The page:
Mark Twain: An inglorious peace is better than a dishonorable war
Vice president of the Anti-Imperialist League, 1901-1910
From Glances at History (1906)
I pray you to pause and consider. Against our traditions we are now entering upon an unjust and trivial war, a war against a helpless people, and for a base object – robbery. At first our citizens spoke out against this thing, by an impulse natural to their training. Today they have turned, and their voice is the other way. What caused the change? Merely a politician’s trick – a high-sounding phrase, a blood-stirring phrase which turned their uncritical heads: Our Country, right or wrong! An empty phrase, a silly phrase. It was shouted by every newspaper, it was thundered from the pulpit, the Superintendent of Public Instruction placarded it in every schoolhouse in the land, the War Department inscribed it upon the flag. And every man who failed to shout it or who was silent, was proclaimed a traitor – none but those others were patriots. To be a patriot, one had to say, and keep on saying, “Our Country, right or wrong,” and urge on the little war. Have you not perceived that that phrase is an insult to the nation?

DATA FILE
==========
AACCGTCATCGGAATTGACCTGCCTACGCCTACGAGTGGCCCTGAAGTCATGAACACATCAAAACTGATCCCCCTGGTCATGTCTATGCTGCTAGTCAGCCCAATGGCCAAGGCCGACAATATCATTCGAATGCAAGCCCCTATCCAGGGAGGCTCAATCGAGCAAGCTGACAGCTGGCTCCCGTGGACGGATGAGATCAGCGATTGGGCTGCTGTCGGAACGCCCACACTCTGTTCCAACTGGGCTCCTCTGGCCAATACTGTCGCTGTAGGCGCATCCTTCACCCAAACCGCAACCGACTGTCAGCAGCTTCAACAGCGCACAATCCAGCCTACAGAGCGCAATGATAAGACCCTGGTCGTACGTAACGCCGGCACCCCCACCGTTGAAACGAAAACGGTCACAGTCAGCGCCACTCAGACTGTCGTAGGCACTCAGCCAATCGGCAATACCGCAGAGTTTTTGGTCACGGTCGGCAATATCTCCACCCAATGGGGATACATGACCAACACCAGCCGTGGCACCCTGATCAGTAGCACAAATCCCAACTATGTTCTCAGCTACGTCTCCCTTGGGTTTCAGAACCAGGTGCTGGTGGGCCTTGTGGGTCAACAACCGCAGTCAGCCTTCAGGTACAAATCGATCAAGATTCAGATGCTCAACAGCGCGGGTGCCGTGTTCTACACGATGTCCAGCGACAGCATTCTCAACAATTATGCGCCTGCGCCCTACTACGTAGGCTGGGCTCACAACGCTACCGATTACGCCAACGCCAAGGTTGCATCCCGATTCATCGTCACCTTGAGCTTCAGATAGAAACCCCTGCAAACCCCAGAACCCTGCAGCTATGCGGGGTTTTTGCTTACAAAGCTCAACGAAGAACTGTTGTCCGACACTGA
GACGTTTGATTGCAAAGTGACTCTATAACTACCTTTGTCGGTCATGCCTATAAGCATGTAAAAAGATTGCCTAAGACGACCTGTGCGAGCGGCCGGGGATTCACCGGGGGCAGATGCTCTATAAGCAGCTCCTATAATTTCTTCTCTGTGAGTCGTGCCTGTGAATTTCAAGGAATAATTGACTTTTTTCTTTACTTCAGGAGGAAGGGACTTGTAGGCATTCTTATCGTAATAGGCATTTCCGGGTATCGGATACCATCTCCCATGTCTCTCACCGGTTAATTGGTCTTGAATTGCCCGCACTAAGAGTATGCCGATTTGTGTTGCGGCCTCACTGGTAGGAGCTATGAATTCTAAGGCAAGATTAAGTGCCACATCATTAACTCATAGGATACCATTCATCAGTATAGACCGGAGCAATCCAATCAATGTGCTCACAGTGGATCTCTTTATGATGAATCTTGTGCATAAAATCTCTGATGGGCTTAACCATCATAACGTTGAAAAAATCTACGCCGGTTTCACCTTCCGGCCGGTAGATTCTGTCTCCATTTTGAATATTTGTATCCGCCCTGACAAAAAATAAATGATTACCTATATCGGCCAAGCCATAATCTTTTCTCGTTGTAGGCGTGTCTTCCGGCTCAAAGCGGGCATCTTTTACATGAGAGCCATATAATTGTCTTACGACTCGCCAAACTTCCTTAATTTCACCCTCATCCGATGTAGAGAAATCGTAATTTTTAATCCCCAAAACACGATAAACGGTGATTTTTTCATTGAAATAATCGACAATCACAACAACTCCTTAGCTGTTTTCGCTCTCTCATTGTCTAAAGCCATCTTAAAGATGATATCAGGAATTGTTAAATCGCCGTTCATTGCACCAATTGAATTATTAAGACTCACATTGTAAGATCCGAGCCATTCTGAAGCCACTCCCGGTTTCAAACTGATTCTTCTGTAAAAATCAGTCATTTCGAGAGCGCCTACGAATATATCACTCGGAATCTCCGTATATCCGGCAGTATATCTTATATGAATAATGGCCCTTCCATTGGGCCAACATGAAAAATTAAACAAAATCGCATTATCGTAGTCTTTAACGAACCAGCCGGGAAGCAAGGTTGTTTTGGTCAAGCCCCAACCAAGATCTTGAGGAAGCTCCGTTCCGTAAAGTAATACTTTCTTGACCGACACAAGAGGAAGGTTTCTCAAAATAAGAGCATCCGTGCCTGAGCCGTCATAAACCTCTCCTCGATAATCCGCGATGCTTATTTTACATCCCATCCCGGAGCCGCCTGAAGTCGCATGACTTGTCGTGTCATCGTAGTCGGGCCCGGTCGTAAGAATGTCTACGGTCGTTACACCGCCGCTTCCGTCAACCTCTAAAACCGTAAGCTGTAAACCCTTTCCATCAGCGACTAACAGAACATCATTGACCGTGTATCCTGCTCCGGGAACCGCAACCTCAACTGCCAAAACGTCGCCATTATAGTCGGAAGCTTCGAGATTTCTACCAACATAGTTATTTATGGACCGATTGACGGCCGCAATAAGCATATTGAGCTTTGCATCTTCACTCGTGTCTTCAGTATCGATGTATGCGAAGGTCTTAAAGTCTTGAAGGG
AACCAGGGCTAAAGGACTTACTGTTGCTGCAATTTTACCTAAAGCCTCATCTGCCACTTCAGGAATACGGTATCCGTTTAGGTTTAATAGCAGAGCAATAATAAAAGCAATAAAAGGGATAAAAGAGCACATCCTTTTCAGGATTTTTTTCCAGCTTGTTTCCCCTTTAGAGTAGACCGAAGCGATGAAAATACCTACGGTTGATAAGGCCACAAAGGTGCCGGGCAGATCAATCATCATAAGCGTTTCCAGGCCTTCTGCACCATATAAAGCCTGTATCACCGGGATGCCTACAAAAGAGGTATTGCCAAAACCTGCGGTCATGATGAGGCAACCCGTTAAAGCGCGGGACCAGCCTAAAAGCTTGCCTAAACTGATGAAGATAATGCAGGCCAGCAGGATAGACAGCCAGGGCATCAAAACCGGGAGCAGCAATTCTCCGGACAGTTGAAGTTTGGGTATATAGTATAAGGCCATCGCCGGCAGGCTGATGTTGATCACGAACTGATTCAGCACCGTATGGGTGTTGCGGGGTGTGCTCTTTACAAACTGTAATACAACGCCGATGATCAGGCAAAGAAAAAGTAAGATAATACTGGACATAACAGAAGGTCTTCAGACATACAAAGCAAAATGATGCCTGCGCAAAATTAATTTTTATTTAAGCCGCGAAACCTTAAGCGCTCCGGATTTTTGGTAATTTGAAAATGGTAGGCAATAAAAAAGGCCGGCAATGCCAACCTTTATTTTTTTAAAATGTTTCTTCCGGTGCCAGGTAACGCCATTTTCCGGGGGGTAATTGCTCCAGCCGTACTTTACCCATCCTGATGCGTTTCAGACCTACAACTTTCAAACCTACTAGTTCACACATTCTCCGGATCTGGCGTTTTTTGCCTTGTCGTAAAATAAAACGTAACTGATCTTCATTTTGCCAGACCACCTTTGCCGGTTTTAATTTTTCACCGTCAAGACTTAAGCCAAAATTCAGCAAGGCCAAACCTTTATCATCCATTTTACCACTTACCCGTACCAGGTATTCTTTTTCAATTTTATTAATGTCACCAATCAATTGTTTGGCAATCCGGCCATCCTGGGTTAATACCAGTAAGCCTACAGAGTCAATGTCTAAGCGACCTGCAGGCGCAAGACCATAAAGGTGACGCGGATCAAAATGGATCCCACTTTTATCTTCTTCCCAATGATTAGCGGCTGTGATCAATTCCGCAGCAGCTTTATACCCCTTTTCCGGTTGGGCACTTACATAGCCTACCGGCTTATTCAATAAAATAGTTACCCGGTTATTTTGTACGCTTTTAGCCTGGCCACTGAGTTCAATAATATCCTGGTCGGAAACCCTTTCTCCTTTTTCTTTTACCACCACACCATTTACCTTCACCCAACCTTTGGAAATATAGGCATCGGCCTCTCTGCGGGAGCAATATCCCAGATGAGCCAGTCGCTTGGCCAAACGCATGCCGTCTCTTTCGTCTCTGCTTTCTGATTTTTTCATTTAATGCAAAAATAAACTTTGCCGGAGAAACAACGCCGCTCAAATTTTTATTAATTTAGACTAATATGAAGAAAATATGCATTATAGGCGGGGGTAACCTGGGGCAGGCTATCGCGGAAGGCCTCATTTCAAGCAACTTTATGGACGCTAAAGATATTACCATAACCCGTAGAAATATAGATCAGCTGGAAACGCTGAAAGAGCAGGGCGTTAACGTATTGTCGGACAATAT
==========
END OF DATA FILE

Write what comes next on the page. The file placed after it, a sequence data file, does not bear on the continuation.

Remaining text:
For in a republic, who is “the Country”? Is it the Government which is for the moment in the saddle? Why, the Government is merely a servant – merely a temporary servant; it cannot be its prerogative to determine what is right and what is wrong, and decide who is a patriot and who isn’t. Its function is to obey orders, not originate them. Who, then, is “the Country”? Is it the newspaper? is it the pulpit? is it the school superintendent? Why, these are mere parts of the country, not the whole of it; they have not command, they have only their little share in the command. They are but one in the thousand; it is in the thousand that command is lodged; they must determine what is right and what is wrong; they must decide who is a patriot and who isn’t.
This Republic’s life is not in peril. The nation has sold its honor for a phrase. It has swung itself loose from its safe anchorage and is drifting, its helm is in pirate hands. The stupid phrase needed help, and it got another one: “Even if the war be wrong we are in it and must fight it out: we cannot retire from it without dishonor.” Why, not even a burglar could have said it better. We cannot withdraw from this sordid raid because to grant peace to those little people on their terms – independence – would dishonor us. You have flung away Adam’s phrase – you should take it up and examine it again. He said, “An inglorious peace is better than a dishonorable war.”
You have planted a seed, and it will grow.